Verizon hit for wavering on plans
Net upgrades vowed after FCC rule shifts
For months, Verizon Communications Inc. and other Baby Bell carriers have said they likely would build out new high-capacity Internet services if federal regulators gave them some favorable policy changes.
But now that a long-awaited 600-page ruling from the Federal Communications Commission has been made public -- described by the FCC as giving the Bells what they want -- Verizon is wavering, saying the rule changes may not be good enough.
While Verizon is pressing the FCC to clarify a host of provisions in last month's ruling, critics said it could be another example of a Baby Bell pattern that has played out over the past decade: Promise regulators dazzling new high-powered networks if they give the Bells regulatory breaks, but once agencies deliver their half of the bargain, back out and pocket all the new profits regulators allow.
This year, Verizon, SBC, and BellSouth jointly began seeking bids from vendors to sell common-standard gear to deploy fiber-optic connections to homes and businesses across the country as soon as next year, delivering multimegabit-per-second Net access. The fiber lines could be 10 to 30 times faster than today's broadband connections that use upgrades of conventional copper phone lines.
Construction of such a multibillion-dollar network would give a huge boost to the shattered US telecommunications and telecom-equipment industry, which has lost more than 250,000 jobs in the past three years. It also would open the door to new competition for cable and satellite television companies because the phone company lines could deliver rich-featured, multichannel television service, as well as new high-bandwidth broadband Net services.
The three Baby Bells said, however, that their plans were contingent on the FCC ruling that they would not have to share these new networks with competitors, such as AT&T Corp., MCI, Covad, and other rivals. The Bells argue that current FCC rules for voice service, which have mostly been preserved in the latest retooling of the landmark 1996 telecommunications act, force them to sell network access at far below cost so they effectively subsidize competitors taking away Bell customers.
FCC commissioner Kevin Martin, a Republican, forged an unusual majority with two FCC Democrats in approving the latest ruling over chairman Michael K. Powell's opposition. Martin said by eliminating network-sharing mandates for new broadband lines, the order, whose final details came out more than six months after the first vote, "provides sweeping regulatory relief for broadband and new investments."
But last week, Verizon chief financial officer Doreen Toben said in a conference call with Wall Street analysts, "The order is worse than we expected based on the original FCC press release and what commissioners told Congress about what to expect in the written order."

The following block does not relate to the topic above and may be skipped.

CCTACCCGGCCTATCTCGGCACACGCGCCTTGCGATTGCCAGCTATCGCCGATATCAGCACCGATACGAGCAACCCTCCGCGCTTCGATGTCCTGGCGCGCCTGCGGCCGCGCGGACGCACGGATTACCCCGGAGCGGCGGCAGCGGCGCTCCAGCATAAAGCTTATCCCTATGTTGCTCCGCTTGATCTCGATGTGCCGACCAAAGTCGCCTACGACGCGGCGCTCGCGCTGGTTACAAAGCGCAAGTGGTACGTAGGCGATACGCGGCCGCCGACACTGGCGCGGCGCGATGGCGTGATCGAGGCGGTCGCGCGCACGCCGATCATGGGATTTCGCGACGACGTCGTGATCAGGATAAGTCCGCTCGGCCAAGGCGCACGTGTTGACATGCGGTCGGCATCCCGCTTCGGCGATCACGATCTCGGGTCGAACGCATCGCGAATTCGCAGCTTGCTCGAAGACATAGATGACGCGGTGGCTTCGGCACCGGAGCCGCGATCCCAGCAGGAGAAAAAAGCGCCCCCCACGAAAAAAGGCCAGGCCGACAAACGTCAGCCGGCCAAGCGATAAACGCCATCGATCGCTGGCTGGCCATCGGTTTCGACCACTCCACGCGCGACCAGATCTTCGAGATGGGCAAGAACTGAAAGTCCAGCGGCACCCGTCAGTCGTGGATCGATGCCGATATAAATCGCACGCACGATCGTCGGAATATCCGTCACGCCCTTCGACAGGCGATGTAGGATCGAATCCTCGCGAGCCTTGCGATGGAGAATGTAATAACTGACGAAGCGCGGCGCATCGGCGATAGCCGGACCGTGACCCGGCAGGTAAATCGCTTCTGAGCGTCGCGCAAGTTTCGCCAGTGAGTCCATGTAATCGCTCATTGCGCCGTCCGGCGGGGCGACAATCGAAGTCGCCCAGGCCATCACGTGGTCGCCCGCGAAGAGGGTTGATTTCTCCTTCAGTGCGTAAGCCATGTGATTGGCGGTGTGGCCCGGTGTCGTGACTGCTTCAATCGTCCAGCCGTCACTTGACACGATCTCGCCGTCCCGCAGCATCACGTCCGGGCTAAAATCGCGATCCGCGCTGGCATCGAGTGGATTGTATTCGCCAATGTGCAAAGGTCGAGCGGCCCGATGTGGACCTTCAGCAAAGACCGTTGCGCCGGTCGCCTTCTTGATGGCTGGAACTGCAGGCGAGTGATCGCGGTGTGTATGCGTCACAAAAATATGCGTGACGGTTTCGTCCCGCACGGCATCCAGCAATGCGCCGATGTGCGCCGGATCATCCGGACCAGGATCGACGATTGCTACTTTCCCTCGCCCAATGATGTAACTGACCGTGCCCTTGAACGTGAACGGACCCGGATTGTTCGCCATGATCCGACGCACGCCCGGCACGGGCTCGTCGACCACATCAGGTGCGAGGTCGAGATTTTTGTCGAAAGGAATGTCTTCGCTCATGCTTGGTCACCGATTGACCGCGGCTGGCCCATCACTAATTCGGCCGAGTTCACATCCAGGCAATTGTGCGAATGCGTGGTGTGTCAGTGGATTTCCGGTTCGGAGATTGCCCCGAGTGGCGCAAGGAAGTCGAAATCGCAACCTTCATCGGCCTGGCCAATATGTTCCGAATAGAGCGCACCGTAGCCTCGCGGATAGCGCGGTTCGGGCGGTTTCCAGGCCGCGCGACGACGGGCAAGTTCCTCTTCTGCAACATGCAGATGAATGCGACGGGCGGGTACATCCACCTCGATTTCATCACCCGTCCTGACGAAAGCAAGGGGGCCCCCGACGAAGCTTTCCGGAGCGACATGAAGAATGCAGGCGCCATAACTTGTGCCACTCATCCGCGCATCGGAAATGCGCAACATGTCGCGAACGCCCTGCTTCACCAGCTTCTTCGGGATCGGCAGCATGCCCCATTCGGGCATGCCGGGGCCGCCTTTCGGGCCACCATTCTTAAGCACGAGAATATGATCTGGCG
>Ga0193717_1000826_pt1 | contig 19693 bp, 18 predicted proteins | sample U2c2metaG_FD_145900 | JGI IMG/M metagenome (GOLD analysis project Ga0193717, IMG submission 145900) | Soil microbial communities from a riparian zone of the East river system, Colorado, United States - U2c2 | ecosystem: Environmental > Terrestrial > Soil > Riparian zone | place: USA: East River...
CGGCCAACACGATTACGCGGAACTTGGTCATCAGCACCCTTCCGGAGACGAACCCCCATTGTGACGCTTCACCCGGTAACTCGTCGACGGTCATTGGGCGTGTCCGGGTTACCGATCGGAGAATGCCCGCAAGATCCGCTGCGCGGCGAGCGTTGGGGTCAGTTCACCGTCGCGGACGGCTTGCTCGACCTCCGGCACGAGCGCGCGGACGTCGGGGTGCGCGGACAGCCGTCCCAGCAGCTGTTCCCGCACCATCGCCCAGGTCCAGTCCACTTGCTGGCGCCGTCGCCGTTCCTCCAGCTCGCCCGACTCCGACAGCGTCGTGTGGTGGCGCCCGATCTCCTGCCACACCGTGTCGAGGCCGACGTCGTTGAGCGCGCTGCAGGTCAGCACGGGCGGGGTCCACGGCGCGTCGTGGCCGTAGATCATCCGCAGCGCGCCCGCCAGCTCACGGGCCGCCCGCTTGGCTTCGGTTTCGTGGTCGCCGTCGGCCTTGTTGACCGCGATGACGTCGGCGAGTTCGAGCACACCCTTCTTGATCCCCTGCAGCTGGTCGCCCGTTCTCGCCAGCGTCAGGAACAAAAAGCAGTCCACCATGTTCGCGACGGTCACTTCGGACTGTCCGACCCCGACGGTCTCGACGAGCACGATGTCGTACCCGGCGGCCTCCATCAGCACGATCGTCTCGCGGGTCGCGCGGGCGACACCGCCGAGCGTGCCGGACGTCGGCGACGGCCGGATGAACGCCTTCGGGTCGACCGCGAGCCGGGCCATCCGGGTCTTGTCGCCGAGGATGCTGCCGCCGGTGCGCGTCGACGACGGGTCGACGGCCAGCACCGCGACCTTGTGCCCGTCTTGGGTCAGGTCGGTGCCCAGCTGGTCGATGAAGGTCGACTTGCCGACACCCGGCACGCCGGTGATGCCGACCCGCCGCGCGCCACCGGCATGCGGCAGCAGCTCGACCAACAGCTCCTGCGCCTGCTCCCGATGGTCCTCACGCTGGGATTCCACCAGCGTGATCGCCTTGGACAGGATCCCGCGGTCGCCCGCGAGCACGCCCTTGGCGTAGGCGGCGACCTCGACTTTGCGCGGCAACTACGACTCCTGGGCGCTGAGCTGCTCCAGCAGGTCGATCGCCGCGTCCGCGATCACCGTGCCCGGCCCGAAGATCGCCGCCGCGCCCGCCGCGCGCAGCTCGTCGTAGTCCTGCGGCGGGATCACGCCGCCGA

Tom Tauke, Verizon's senior vice president for public policy, said Verizon lawyers scrutinizing the order have found several red flags, including issues about whether the network-sharing exemptions apply equally to Verizon's former Bell System properties and those it inherited from GTE Corp., which the law treats differently from companies involved in the 1984 AT&T breakup. Tauke also said the FCC ruling leaves uncertainties about whether Verizon would be forced to share new fiber-optic lines it builds to apartment buildings and certain businesses. The FCC could quickly resolve those uncertainties by taking action in two cases that have been pending for nearly two years, Tauke said.
FCC spokesman Michael Balmoris said the agency had no comment on Verizon's statements, but noted that the agency last week issued 39 corrections and clarifications to the Aug. 21 order.
Verizon and other Bell companies have a long history of second thoughts about promised network upgrades. In the early 1990s, for example, Verizon predecessor Bell Atlantic promised to spend $11 billion on a 500-channel "information superhighway" network it never built. The company is battling Pennsylvania regulators and legislators over its reluctance to build out a statewide broadband network in exchange for regulatory relief that gave Verizon millions in added profits.
Lee L. Selwyn, president of Economics and Technology Inc., a Boston telecom consulting firm that represents consumer groups and Bell competitors, said Verizon's wavering on the FCC changes may be more of the same. "The Bells have been promising to make investments in broadband for well over a decade in exchange for various forms of regulatory relief and deregulation, and for the most part, they just haven't done it and have tried to back out of their commitments or redefine them," Selwyn said.
Robert W. Quinn, vice president of governmental affairs for AT&T, said he doubts the Bells are serious about a massive fiber-optic deployment because it could add tens of billions of dollars to their big debt loads and cannibalize much of their most lucrative high-speed data business delivered on existing copper lines.
"All they're doing here is throwing up different reasons why they can't make the investments they've promised," Quinn said. "They're never going to be satisfied. There is always something with these guys."
But Verizon's Tauke said if the FCC follows through with the rules clarifications Verizon wants, "I think it's fair to say that the FCC will have unleashed the ability of companies to invest in this country's vital wireline infrastructure."
Peter J. Howe can be reached at firstname.lastname@example.org.